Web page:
Here’s why, in no particular order, we think the Extensible Messaging and Presence Protocol (XMPP) will rock your world soon:
- Real-time web applications are in high demand, and XMPP fits the requirements perfectly — it excels in rapid peer-to-peer or broadcast messaging.
- Response times are crucial for the new breed of web applications, and polling-based solutions are very suboptimal. Enter XMPP and BOSH.
- XMPP servers, which are essentially make or break an XMPP application, are rapidly maturing beyond instant messaging. Especially eJabberd.
- It’s possible to deploy a custom eJabberd module based on the XMPP protocol but tailored specifically for your application in a matter of hours. The initial learning curve is offset by the rapid development speed of the Erlang language (thanks to its immutability) afterwards.
- While there’s a lot of focus on developing pure web applications, as of now nobody has figured out a great way to make money off the Instant Messaging protocol. This will be a boon for XMPP development very soon as new startups try to tap into that market.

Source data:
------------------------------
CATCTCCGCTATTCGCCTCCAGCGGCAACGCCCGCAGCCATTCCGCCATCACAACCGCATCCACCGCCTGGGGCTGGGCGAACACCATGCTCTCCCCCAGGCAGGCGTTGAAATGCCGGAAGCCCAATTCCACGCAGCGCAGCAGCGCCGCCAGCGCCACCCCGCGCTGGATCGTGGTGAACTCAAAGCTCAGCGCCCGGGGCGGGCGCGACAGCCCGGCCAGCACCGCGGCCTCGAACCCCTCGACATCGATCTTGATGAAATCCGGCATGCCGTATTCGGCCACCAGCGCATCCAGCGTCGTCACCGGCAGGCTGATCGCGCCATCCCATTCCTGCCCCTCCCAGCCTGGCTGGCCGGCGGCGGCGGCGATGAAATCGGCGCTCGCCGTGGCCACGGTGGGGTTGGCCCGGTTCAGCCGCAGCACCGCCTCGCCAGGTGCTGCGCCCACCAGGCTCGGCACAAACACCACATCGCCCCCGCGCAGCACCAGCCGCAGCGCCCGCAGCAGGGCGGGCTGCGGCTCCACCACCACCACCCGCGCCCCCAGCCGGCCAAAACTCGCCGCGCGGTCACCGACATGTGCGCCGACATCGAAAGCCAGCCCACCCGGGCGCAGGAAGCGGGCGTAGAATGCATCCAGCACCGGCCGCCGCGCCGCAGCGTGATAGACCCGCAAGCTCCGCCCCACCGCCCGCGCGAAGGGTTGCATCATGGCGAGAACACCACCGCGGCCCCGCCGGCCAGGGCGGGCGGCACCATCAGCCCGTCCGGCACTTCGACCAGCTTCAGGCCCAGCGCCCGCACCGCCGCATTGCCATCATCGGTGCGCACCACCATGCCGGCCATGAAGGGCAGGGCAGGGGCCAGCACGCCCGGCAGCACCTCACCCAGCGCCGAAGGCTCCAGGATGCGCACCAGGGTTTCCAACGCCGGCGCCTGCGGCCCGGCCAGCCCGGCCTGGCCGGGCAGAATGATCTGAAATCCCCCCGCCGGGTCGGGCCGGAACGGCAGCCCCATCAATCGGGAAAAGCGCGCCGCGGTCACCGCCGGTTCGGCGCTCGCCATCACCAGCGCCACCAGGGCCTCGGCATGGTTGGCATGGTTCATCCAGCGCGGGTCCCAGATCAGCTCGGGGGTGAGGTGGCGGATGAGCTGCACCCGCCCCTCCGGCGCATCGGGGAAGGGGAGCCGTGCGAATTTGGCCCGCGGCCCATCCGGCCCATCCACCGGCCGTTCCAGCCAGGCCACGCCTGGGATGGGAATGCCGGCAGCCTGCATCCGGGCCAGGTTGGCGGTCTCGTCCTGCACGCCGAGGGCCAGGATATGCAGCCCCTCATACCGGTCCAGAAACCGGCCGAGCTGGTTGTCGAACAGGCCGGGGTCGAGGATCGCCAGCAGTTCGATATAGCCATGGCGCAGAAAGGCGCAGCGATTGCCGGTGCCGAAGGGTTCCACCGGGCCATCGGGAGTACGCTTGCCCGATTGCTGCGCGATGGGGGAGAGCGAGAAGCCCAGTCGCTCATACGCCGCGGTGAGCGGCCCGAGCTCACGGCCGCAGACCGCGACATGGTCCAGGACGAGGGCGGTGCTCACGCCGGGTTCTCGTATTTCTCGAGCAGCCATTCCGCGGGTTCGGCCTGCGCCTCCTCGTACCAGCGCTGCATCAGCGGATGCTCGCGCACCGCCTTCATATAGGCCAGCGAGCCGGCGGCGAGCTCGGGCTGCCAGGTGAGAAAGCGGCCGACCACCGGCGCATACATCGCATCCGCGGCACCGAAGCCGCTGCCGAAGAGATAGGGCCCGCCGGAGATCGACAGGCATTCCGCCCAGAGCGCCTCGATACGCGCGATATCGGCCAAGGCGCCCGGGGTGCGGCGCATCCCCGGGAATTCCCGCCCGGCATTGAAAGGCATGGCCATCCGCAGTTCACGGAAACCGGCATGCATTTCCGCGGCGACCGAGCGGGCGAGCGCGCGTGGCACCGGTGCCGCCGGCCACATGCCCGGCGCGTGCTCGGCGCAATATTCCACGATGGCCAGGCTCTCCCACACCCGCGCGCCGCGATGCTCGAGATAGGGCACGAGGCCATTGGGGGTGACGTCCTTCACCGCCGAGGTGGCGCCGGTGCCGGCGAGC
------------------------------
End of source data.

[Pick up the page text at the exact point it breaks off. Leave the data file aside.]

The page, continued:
- The web framework wars are slowly winding down, and in the end developers are left with the classic problems — many will now be turning to alternative tech for the problems that most web frameworks don’t even attempt to solve; XMPP is the solution for many of these problems.
- The community, albeit small, is growing and passionate. Extremely passionate. Search for XMPP on Twitter. The mailing lists are very active as well.
Apart from all of these, as a developer I find writing XMPP applications to be a very engaging and enjoyable activity. Word will spread, and there will be new converts. At Intridea, we’ve been actively developing and integrating XMPP into our products, and we will be leveraging it on a case-by-case basis for our client work. You’ll be hearing more about that shortly.